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Justin Zahradka, a student from NDSU, stands inside the cattle pen on his family farm in Lawton, N.D., on Dec. 28, 2015. (Nick Nelson/Agweek)(Embargoed until January 5, 2016)

Zahradka to speak on cover crops at national conference

LAWTON, N.D. — Justin Zahradka knows a lot about cover crops. He'll share that knowledge at an upcoming national conference.

"Interest really seems to be picking up in the past few years. More people are realizing cover crops can have a place on their farm, says Zahrada, a young Lawton, N.D., farmer and rancher and North Dakota State University graduate who began working with cover crops when he was an FFA member.

Zahradka will be one of about 40 speakers at the second National Conference on Cover Crops and Soil Health in Indianapolis Dec. 7-8. The event, organized by the Soil and Water Conservation Society, will examine recent developments in how innovative farmers nationwide are using cover crops to improve soil health.

The conference is held every three or four years. More than 300 people attended the first conference, held in 2014 in Omaha, Neb.

"We encourage people to attend (the Indianapolis conference). There have been a lot of developments since the first one," says Karl Hoppe, co-coordinator of the North Dakota Sustainable Agriculture and Research Education, or SARE, program. SARE is funded by the U.S. Department of Agriculture.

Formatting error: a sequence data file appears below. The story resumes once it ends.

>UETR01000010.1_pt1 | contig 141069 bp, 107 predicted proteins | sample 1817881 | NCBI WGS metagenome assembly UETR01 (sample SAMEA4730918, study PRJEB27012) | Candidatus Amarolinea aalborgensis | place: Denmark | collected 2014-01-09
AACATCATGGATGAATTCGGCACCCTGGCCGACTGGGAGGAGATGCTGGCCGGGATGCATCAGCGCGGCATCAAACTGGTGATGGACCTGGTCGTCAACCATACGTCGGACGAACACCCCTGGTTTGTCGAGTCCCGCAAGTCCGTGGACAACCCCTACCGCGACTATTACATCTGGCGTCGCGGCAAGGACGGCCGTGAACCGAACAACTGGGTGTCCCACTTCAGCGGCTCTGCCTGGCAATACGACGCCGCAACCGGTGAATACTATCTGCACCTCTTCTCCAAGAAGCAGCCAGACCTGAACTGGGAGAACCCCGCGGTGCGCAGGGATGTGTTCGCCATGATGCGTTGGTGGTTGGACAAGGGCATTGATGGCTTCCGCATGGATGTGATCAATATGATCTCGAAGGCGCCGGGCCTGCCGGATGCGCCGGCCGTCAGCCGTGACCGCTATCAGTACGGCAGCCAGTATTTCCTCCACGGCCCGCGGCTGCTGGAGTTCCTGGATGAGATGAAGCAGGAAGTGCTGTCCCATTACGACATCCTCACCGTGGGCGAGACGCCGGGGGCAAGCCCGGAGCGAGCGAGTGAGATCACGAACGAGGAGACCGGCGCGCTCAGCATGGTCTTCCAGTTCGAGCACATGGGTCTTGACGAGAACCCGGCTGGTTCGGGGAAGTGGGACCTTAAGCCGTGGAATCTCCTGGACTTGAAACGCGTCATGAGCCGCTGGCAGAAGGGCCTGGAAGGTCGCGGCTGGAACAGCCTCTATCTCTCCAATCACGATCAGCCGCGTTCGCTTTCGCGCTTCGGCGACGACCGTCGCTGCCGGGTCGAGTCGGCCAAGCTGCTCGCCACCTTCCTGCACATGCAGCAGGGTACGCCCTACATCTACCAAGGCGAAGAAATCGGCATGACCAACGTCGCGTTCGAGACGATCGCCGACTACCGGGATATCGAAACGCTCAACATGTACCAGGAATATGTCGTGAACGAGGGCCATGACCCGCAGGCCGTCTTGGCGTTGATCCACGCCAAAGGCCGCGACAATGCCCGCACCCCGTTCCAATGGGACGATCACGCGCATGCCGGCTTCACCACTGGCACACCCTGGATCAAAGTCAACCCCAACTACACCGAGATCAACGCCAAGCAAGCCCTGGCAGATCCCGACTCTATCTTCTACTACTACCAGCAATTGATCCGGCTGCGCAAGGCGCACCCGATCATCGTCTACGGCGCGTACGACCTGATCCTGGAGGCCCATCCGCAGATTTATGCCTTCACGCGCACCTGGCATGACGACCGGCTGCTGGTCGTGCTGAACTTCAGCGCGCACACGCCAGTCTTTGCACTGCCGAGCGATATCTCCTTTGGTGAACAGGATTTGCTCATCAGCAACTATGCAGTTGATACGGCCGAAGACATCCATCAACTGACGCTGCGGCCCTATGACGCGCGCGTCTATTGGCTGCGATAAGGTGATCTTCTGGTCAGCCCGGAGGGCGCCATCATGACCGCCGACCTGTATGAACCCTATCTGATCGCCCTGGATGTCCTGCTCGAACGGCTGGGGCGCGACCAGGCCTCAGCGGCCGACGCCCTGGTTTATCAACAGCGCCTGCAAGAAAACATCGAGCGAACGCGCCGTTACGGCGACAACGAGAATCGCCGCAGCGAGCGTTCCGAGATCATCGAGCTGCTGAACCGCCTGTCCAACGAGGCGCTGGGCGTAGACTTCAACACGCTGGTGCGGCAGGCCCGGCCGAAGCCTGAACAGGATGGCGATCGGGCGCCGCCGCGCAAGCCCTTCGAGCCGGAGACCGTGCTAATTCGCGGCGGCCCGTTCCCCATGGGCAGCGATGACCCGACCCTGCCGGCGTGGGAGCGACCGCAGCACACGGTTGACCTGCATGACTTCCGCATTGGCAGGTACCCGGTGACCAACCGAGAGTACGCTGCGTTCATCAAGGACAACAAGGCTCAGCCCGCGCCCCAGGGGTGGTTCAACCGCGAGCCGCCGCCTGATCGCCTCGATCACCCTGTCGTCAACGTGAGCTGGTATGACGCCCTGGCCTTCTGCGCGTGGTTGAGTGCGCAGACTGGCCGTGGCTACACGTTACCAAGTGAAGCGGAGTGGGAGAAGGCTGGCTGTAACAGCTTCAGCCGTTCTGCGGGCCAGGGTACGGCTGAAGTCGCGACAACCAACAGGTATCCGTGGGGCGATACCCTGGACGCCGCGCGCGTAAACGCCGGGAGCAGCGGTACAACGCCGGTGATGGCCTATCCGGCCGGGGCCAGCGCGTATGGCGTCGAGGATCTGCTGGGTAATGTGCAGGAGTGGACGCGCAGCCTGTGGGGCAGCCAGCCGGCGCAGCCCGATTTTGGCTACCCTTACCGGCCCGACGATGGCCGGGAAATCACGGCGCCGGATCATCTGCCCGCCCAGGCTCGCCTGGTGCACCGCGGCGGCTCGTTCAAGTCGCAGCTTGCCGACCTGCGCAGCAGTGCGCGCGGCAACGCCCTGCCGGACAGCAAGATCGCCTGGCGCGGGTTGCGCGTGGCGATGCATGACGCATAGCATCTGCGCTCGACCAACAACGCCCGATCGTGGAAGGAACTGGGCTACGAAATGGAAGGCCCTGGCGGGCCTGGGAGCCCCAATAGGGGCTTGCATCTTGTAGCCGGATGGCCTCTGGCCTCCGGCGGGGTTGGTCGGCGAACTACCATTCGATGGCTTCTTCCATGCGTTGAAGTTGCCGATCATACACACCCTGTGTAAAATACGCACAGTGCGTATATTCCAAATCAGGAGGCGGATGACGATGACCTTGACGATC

This year's 1½-day conference features farmers, conservation leaders and scientists who will pay particular attention to the following topics:

• "Planting green," or planting commodity crops into living green cover crops before termination of the cover.

• Adjusting nutrient management when using covers.

• Best strategies and timing for terminating cover crops.

• Grazing approaches for cover crops.

• Using cover crops as part of a strategy for controlling herbicide-resistant weeds.

• The latest insights into soil health testing and soil biology.

Zahradka's experience with cover crops began with a 40-acre cover crop demonstration trial in North Dakota's Walsh County. His efforts have led to him to receive the FFA American Star in Agriscience and the 2017 Soil and Water Conservation Society Honor Award, among other awards and honors.

Anyone interested in cover crops and soil health should consider attending the Indianapolis conference, he says.

"It will be a great opportunity to learn more," Zahradka says.

There's a fee to attend.

For more information, visit " target="_blank">www.swcs.org/en/conferences/2017_national_conference_on_cover_crops.

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